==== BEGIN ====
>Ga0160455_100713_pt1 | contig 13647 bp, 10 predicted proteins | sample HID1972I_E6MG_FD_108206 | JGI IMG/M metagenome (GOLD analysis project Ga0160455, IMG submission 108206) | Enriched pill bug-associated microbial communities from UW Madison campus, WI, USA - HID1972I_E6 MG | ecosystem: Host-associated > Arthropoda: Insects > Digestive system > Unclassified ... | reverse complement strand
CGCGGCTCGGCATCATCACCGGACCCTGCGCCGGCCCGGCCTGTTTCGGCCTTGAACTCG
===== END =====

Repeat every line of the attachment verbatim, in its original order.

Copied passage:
>Ga0160455_100713_pt1 | contig 13647 bp, 10 predicted proteins | sample HID1972I_E6MG_FD_108206 | JGI IMG/M metagenome (GOLD analysis project Ga0160455, IMG submission 108206) | Enriched pill bug-associated microbial communities from UW Madison campus, WI, USA - HID1972I_E6 MG | ecosystem: Host-associated > Arthropoda: Insects > Digestive system > Unclassified ... | reverse complement strand
CGCGGCTCGGCATCATCACCGGACCCTGCGCCGGCCCGGCCTGTTTCGGCCTTGAACTCG